Merry Christmas!

Merry Christmas! December 24, 2020

I want to wish all readers of my blog who celebrate it a very Merry Christmas!

The story published I published in the first issue of AcademFic has a Christmas connection, and so initially when I announced that I thought I’d share some other seasonal links along with it. In the end, there were so many that I opted to keep them for a separate Christmas post.

For those who stick more strictly to the church’s calendar, the actual connection of my story with a holiday is of course with Epiphany rather than Christmas, despite the frequent inclusion of magi and shepherds together in nativity scenes. But since many will want to read about magi before or on but not after December 25th, I am glad the volume appeared when it did!

Here is other news related to Christmas (including about the magi):

Margaret Barker on where Christmas came from

Amy-Jill Levine on the Jewish origins of Christmas

Amy-Jill Levine and Marc Zvi Brettler on Isaiah’s “virgin” and the translation issue

Part 3 of a podcast on Raymond Brown’s classic treatment of the infancy stories, The Birth of the Messiah

On not taking the Christmas stories literally

Baby Jesus was a refugee

Manuscripts with the ox and ass at the manger

2020 is the perfect year for inclusive Christmas carols

How did December 25th become Christmas?

Patricia Rumsey, “The Inherited Christmas Story and the Oppression of Women”

Is There Room for Mary in the Modern Christmas?

Why the Christmas story is not history (1)

Why “the Christmas story” is not history (2): Luke 1-2 and Matthew 1-2

Christmas: not actual history, but powerful myth

On angels and virgins at Christmastime (Luke 2)

Whispering Hope at Christmas

The Eternal Realm of God

Getting Our Myths Straight at Christmas

Joseph’s Commitment for the First Christmas

Kiwi Hellenist on Nativity Stories

The Temptation of Joseph

We Three Kings of Orient Are?

The annunciation to Mary in Luke 1

How Joseph Met Mary In the [Apocryphal] Gospel of James

Jim Davila commented on the way people are talking about the conjunction of Jupiter and Saturn as a “Christmas star.” Read more on NASA’s website! Eventually he asked (prompted by another article on the subject) whether the conjunction might be what the “star of Bethlehem” actually was. Teresa Donati also wrote about the conjunction. Allan Bevere provided a helpful overview of the possibilities regarding what the author of the Gospel may have had in mind. Live Science interviewed Eric Vanden Eykel who is an expert on the stories about the magi. Even news outlets that take the magi literally tend to agree the ancient conjunction in 7 BC wasn’t what they saw. I replied to someone who asked me about this on Facebook as follows:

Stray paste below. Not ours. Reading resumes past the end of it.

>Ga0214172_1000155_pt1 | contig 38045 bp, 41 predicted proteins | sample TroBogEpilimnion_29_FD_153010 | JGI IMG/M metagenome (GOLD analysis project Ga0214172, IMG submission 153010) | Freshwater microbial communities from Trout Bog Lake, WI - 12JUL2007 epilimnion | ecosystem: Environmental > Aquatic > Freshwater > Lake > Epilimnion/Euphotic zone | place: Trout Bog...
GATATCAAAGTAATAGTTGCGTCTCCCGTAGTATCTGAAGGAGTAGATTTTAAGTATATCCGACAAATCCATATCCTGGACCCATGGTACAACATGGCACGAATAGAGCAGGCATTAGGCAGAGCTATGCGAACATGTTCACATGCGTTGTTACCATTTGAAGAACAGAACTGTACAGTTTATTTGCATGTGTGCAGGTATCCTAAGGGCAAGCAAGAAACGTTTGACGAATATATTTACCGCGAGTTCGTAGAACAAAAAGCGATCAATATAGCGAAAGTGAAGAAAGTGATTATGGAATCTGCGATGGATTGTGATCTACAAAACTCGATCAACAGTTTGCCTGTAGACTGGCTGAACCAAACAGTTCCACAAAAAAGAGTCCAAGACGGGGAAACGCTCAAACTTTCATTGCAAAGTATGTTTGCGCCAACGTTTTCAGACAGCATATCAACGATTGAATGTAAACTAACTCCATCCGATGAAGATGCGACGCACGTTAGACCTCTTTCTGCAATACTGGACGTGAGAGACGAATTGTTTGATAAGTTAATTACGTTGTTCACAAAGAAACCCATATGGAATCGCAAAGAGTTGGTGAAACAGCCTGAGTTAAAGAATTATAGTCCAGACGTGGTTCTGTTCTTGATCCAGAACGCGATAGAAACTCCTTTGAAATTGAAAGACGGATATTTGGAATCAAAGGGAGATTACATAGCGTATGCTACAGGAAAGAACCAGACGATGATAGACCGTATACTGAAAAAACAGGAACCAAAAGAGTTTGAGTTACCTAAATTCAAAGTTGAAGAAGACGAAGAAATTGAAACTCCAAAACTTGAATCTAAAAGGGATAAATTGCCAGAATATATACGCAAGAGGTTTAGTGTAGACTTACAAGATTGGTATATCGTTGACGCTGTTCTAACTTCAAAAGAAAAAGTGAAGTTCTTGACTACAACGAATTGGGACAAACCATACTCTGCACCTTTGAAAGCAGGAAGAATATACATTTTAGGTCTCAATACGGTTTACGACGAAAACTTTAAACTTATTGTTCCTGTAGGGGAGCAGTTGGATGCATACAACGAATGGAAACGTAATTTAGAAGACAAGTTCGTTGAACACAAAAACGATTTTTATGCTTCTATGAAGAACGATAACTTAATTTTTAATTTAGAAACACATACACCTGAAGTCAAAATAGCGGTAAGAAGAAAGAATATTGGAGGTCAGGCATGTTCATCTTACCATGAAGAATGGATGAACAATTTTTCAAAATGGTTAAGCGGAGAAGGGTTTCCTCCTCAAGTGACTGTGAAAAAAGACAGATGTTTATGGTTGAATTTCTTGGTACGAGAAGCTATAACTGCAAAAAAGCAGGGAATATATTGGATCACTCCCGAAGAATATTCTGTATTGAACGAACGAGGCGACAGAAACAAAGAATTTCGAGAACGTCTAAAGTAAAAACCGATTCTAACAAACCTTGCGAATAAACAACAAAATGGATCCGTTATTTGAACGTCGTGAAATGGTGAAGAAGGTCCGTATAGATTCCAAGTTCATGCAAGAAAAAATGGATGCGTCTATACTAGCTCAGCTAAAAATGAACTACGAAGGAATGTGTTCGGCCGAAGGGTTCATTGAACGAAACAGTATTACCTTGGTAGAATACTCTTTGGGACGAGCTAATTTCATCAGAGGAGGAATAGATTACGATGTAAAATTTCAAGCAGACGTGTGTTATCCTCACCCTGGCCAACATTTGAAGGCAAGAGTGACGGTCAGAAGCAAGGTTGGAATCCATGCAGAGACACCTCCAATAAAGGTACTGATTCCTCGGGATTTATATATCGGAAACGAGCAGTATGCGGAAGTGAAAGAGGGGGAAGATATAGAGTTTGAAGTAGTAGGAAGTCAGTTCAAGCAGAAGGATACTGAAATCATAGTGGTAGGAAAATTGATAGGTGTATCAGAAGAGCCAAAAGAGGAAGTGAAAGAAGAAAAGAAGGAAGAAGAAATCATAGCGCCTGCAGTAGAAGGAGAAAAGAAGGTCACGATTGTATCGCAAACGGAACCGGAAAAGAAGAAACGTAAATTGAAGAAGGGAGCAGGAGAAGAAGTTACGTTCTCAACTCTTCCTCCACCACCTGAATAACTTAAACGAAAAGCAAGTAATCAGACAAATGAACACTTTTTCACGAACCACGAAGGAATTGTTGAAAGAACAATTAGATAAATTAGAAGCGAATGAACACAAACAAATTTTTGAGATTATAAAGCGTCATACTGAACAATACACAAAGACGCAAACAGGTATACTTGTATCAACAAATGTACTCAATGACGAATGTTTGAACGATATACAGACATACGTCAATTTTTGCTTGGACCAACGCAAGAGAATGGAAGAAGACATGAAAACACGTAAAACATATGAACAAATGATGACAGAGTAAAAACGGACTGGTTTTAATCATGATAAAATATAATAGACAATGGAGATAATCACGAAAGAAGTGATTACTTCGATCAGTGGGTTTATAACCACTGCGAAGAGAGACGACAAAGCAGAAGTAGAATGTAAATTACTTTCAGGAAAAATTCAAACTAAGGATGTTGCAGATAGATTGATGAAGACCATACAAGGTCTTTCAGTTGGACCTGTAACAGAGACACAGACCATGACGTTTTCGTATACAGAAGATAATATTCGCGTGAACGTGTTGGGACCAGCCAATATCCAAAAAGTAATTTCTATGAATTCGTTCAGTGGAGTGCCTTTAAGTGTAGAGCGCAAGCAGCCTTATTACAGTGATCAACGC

It isn’t clear that the author of Matthew had any actual celestial phenomenon in mind. A star that could go before them and then stop to point out a single house (if that’s what the text implies) is not a star nor a planetary conjunction. Matthew and Luke disagree so much on when Jesus was born that it is hard to say more. That said, 7 BC would be just about right for Jesus being born in 6 BC, about two years before the death of Herod the Great as the Gospel of Matthew implies.

O Magnum Mysterium: Christmas Music from Clifton Cathedral, Bristol

Adam Saunders: Fairy Tale Sleighride

How happy is Christmas?

Dedication Day

“Will I Conceive Like Other Women?” Mary and Gabriel in the Protoevangelium of James

Mary’s Pregnancy and Joseph’s Dream: the Protoevangelium of James Continues

In Search of Magic

A short story, “Wight Christmas.”

Another Review of the French Edition of my Mary Book

Recommendation: A Christmas Book for Progressive Christians

Christmas from a Historical Point of View

A New Argument for the Date of Jesus’ Birth

The Mystery of Christmas

When Was Jesus Born? Certainly Not On Christmas

Have They Found Jesus’ Childhood Home in Nazareth?

Why Some Christians Deny The Incarnation

For tomorrow as it is Christmas I won’t share a blog post, since I assume most readers will have other things to do than read blogs. In the past around now I’ve shared The Articles of Christmas that I posted several times in the past. Do blog readers think I ought to do so again, and even annually?

The Articles of Christmas

Also from years gone by…

Truth and Christmas

Remembering the Needs of the Many at Christmas

Merry Christmas!

The Christmas Season

If Coffee Cups Define Your Christmas

The Perpetual Orwellian War On Christmas

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